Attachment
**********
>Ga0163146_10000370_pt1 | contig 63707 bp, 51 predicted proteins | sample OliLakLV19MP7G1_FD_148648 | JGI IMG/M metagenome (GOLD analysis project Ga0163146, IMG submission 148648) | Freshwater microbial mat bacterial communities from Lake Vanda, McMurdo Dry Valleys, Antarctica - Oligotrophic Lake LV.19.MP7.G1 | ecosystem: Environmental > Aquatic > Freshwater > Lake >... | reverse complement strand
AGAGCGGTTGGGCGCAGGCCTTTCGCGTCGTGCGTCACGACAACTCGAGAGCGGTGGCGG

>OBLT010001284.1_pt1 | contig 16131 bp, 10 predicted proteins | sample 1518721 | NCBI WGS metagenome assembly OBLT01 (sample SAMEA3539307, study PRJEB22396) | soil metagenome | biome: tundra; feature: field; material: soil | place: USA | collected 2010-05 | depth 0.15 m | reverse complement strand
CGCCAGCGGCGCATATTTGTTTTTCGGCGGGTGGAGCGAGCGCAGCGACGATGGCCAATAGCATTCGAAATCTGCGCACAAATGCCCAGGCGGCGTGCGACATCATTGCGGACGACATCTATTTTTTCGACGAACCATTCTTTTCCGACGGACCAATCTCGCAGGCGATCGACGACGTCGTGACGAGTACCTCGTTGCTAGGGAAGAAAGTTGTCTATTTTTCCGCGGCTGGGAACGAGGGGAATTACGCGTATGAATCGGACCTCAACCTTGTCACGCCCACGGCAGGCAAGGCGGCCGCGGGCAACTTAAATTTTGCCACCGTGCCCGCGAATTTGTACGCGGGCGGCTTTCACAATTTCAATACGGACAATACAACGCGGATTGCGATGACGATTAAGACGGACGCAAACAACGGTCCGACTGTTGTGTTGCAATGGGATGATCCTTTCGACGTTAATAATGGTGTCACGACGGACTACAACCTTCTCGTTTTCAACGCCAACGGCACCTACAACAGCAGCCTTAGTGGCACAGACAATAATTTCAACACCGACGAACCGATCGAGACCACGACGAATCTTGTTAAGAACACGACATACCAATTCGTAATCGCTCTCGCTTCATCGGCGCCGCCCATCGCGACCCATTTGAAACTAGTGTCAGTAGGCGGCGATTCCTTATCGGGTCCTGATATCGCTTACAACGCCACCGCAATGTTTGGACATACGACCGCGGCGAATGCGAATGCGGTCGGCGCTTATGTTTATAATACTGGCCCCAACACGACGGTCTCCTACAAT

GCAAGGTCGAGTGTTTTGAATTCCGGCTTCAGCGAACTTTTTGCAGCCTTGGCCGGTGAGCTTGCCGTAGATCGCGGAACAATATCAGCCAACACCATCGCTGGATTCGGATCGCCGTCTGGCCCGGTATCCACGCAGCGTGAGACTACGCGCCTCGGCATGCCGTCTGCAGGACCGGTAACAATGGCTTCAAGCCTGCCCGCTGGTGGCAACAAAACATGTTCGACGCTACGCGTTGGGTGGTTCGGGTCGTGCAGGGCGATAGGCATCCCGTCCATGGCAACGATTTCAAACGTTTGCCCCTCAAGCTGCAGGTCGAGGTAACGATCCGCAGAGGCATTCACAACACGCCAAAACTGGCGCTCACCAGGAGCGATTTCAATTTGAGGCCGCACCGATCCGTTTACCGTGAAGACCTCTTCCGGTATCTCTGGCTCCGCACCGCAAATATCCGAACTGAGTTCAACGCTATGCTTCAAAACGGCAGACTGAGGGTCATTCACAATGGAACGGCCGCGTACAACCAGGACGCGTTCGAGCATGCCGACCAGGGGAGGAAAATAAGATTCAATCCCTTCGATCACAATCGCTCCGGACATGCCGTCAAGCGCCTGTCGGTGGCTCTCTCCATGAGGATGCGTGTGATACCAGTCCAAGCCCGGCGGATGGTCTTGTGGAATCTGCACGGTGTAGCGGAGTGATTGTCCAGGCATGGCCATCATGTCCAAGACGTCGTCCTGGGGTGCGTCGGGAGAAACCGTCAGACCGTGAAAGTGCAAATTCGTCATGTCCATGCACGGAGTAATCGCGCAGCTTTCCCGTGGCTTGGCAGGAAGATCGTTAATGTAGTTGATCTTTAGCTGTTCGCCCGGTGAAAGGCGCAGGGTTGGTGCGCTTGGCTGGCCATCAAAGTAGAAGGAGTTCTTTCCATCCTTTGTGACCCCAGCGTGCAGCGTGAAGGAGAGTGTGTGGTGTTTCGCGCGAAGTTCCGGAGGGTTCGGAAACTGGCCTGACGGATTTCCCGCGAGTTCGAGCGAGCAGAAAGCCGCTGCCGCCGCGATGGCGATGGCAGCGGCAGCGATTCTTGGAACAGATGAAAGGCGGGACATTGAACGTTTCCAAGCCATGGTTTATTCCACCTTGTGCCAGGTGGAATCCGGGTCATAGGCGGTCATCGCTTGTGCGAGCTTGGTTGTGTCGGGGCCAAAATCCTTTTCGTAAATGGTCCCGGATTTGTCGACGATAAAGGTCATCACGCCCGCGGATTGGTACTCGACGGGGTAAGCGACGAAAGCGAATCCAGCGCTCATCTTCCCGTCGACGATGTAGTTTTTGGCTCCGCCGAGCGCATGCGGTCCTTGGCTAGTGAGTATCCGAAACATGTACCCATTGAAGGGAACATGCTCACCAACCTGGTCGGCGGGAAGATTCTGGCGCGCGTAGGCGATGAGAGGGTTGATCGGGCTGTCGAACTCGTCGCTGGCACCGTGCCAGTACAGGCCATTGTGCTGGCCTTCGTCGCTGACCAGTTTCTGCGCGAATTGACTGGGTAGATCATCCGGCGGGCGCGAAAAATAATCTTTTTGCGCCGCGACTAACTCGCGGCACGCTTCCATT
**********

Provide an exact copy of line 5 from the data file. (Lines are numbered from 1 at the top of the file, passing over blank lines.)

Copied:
GCAAGGTCGAGTGTTTTGAATTCCGGCTTCAGCGAACTTTTTGCAGCCTTGGCCGGTGAGCTTGCCGTAGATCGCGGAACAATATCAGCCAACACCATCGCTGGATTCGGATCGCCGTCTGGCCCGGTATCCACGCAGCGTGAGACTACGCGCCTCGGCATGCCGTCTGCAGGACCGGTAACAATGGCTTCAAGCCTGCCCGCTGGTGGCAACAAAACATGTTCGACGCTACGCGTTGGGTGGTTCGGGTCGTGCAGGGCGATAGGCATCCCGTCCATGGCAACGATTTCAAACGTTTGCCCCTCAAGCTGCAGGTCGAGGTAACGATCCGCAGAGGCATTCACAACACGCCAAAACTGGCGCTCACCAGGAGCGATTTCAATTTGAGGCCGCACCGATCCGTTTACCGTGAAGACCTCTTCCGGTATCTCTGGCTCCGCACCGCAAATATCCGAACTGAGTTCAACGCTATGCTTCAAAACGGCAGACTGAGGGTCATTCACAATGGAACGGCCGCGTACAACCAGGACGCGTTCGAGCATGCCGACCAGGGGAGGAAAATAAGATTCAATCCCTTCGATCACAATCGCTCCGGACATGCCGTCAAGCGCCTGTCGGTGGCTCTCTCCATGAGGATGCGTGTGATACCAGTCCAAGCCCGGCGGATGGTCTTGTGGAATCTGCACGGTGTAGCGGAGTGATTGTCCAGGCATGGCCATCATGTCCAAGACGTCGTCCTGGGGTGCGTCGGGAGAAACCGTCAGACCGTGAAAGTGCAAATTCGTCATGTCCATGCACGGAGTAATCGCGCAGCTTTCCCGTGGCTTGGCAGGAAGATCGTTAATGTAGTTGATCTTTAGCTGTTCGCCCGGTGAAAGGCGCAGGGTTGGTGCGCTTGGCTGGCCATCAAAGTAGAAGGAGTTCTTTCCATCCTTTGTGACCCCAGCGTGCAGCGTGAAGGAGAGTGTGTGGTGTTTCGCGCGAAGTTCCGGAGGGTTCGGAAACTGGCCTGACGGATTTCCCGCGAGTTCGAGCGAGCAGAAAGCCGCTGCCGCCGCGATGGCGATGGCAGCGGCAGCGATTCTTGGAACAGATGAAAGGCGGGACATTGAACGTTTCCAAGCCATGGTTTATTCCACCTTGTGCCAGGTGGAATCCGGGTCATAGGCGGTCATCGCTTGTGCGAGCTTGGTTGTGTCGGGGCCAAAATCCTTTTCGTAAATGGTCCCGGATTTGTCGACGATAAAGGTCATCACGCCCGCGGATTGGTACTCGACGGGGTAAGCGACGAAAGCGAATCCAGCGCTCATCTTCCCGTCGACGATGTAGTTTTTGGCTCCGCCGAGCGCATGCGGTCCTTGGCTAGTGAGTATCCGAAACATGTACCCATTGAAGGGAACATGCTCACCAACCTGGTCGGCGGGAAGATTCTGGCGCGCGTAGGCGATGAGAGGGTTGATCGGGCTGTCGAACTCGTCGCTGGCACCGTGCCAGTACAGGCCATTGTGCTGGCCTTCGTCGCTGACCAGTTTCTGCGCGAATTGACTGGGTAGATCATCCGGCGGGCGCGAAAAATAATCTTTTTGCGCCGCGACTAACTCGCGGCACGCTTCCATT